Quantcast

DNAinfo has closed.
Click here to read a message from our Founder and CEO

Bushwick City Farm, Home to Chickens and Ducks, Faces Imminent Eviction

By Gwynne Hogan | August 14, 2017 11:11am
 Their landlord wants them out by Aug. 31.
Their landlord wants them out by Aug. 31.
View Full Caption
DNAinfo/Gwynne Hogan

BED-STUY — Bushwick City Farm — a six-year-old urban garden that's home to 50 ducks and chickens and provides free food to the community — is getting the boot from its current plot, with the landlord giving it to the end of the month to clear out.

The inner-city homesteaders are now asking folks who care about the farm at 354 Stockton St. to sign an online petition in support of it, while also calling on elected officials to try to help either save the current location or help find a new one.

Landlord Faramarz Roshodesh sen at letter in early August telling the farm it had less than a month to vacate.

"I can’t think of how we could move out in August, just the logistics of getting out of this space," said Laurel Leckert, 35, one of dozens of volunteers at the famr who's been involved since 2012.

"It’s the middle of the growing season. We are a functional farm. We grow tons of fruits and vegetables. We have ducks, chickens, a turkey. We just hatched a bunch of ducklings. They’re adorable. We also just built an aquaponic system where we’re growing fish," she explained.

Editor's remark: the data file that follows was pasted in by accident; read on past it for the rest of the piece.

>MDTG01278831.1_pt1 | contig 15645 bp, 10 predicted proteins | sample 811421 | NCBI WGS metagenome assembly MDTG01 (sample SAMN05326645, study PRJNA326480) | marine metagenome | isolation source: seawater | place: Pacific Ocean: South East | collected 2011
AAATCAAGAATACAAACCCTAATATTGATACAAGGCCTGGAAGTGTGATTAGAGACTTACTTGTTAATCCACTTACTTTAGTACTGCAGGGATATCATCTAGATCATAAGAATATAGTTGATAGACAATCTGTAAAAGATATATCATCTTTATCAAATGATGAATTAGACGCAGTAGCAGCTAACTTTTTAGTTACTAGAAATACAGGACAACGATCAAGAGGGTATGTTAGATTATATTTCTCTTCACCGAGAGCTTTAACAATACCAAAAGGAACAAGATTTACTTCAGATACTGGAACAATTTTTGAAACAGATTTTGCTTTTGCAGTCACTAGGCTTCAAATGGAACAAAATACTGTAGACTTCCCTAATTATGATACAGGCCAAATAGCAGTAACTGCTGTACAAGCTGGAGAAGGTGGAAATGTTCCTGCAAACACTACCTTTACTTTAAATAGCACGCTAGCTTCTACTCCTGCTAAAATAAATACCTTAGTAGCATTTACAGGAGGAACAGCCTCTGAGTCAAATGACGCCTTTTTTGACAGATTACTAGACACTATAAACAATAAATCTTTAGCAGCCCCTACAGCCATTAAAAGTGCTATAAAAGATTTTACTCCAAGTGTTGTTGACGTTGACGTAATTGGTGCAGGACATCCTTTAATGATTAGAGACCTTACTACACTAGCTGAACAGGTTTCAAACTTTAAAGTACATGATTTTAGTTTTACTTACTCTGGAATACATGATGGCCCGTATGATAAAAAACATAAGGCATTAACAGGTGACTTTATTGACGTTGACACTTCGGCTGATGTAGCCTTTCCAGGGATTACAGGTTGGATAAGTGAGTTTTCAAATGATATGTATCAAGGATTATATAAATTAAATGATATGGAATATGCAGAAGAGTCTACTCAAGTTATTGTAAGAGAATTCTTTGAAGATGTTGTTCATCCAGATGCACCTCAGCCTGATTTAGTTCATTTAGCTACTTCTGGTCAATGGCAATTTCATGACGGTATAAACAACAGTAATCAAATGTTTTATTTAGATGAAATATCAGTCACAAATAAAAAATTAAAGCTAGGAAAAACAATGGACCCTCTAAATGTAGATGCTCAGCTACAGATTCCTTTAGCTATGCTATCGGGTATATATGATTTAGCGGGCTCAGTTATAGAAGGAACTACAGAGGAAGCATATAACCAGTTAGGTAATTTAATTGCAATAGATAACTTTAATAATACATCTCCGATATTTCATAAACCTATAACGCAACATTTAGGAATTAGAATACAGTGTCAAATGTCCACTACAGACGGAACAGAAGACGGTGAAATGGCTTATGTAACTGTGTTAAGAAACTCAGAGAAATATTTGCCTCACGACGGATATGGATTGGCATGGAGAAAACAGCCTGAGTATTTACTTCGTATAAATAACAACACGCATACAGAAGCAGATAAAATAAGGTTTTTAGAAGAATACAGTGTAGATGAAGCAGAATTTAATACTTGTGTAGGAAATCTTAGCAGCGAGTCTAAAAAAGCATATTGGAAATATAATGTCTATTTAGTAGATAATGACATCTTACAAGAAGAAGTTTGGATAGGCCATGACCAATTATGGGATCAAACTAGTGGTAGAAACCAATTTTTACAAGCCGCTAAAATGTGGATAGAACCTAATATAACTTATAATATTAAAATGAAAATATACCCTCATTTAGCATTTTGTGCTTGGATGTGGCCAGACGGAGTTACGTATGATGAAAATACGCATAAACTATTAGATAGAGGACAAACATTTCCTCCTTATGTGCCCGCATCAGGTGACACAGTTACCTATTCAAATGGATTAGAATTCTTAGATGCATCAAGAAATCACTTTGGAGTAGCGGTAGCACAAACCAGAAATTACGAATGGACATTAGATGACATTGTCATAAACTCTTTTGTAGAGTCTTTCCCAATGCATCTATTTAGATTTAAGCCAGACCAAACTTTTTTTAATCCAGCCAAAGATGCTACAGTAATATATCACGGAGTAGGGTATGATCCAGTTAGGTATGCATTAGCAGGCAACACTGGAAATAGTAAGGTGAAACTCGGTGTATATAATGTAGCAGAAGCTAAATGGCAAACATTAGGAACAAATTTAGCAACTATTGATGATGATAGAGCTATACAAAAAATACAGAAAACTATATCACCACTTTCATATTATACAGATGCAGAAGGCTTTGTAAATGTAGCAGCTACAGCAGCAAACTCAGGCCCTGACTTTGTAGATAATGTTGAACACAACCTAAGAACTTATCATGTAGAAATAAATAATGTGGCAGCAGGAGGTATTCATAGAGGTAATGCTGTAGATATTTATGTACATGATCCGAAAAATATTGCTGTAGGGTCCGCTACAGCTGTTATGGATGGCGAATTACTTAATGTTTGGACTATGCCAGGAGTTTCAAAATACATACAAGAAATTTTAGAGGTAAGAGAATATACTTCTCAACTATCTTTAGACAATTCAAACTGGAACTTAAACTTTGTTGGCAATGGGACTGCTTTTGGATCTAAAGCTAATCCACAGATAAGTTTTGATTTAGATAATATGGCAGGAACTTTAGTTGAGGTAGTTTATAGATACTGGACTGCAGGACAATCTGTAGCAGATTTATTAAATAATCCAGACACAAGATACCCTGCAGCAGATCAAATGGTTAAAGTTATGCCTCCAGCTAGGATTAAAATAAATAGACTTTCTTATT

DNAinfo/Gwynne Hogan

This is not not the first time Bushwick City Farm has had to scramble for space. It was also asked to leave its first location on Broadway near Arion Place in the mid-2000s because the landlord wanted to develop the property.

James Telfer, 39, who has been volunteering at the farm for six years, worried that even if it does pack up and leave, the Stockton Street lot could sit empty for years like what happened at their former location.

"It was nice of them to let us use it when they did, but if it's going to be empty for years afterward, we could have been growing free food for people in that time period," he said.

Urban farms and community gardens all across the city have faced eviction, demolition and destruction as land prices continue to soar and property owners look to cash in on the city's construction boom.

Nearby on Broadway at Linden Street, a 36-year-old community garden was razed in June to make way for new construction. And volunteers at the Eldert Street Community Garden have been fighting the landlord of their property in a drawn-out legal battle for the right to stay put.

The Bushwick City Farm not only acts as a play area for kids and a village green for the neighborhood, but about 15 families get fresh eggs from the farm each week, volunteers said.

At the very least, volunteers are hoping the landlord will give them more time to plan their next move.

"We just haven't had enough time to put together any alternative or storage spaces or even a game plan to move so much stuff," Telfer said. "It's sad to lose this lot, but it'd be tragic to lose everything to a bulldozer."

An attorney for Roshodesh didn't return a request for comment.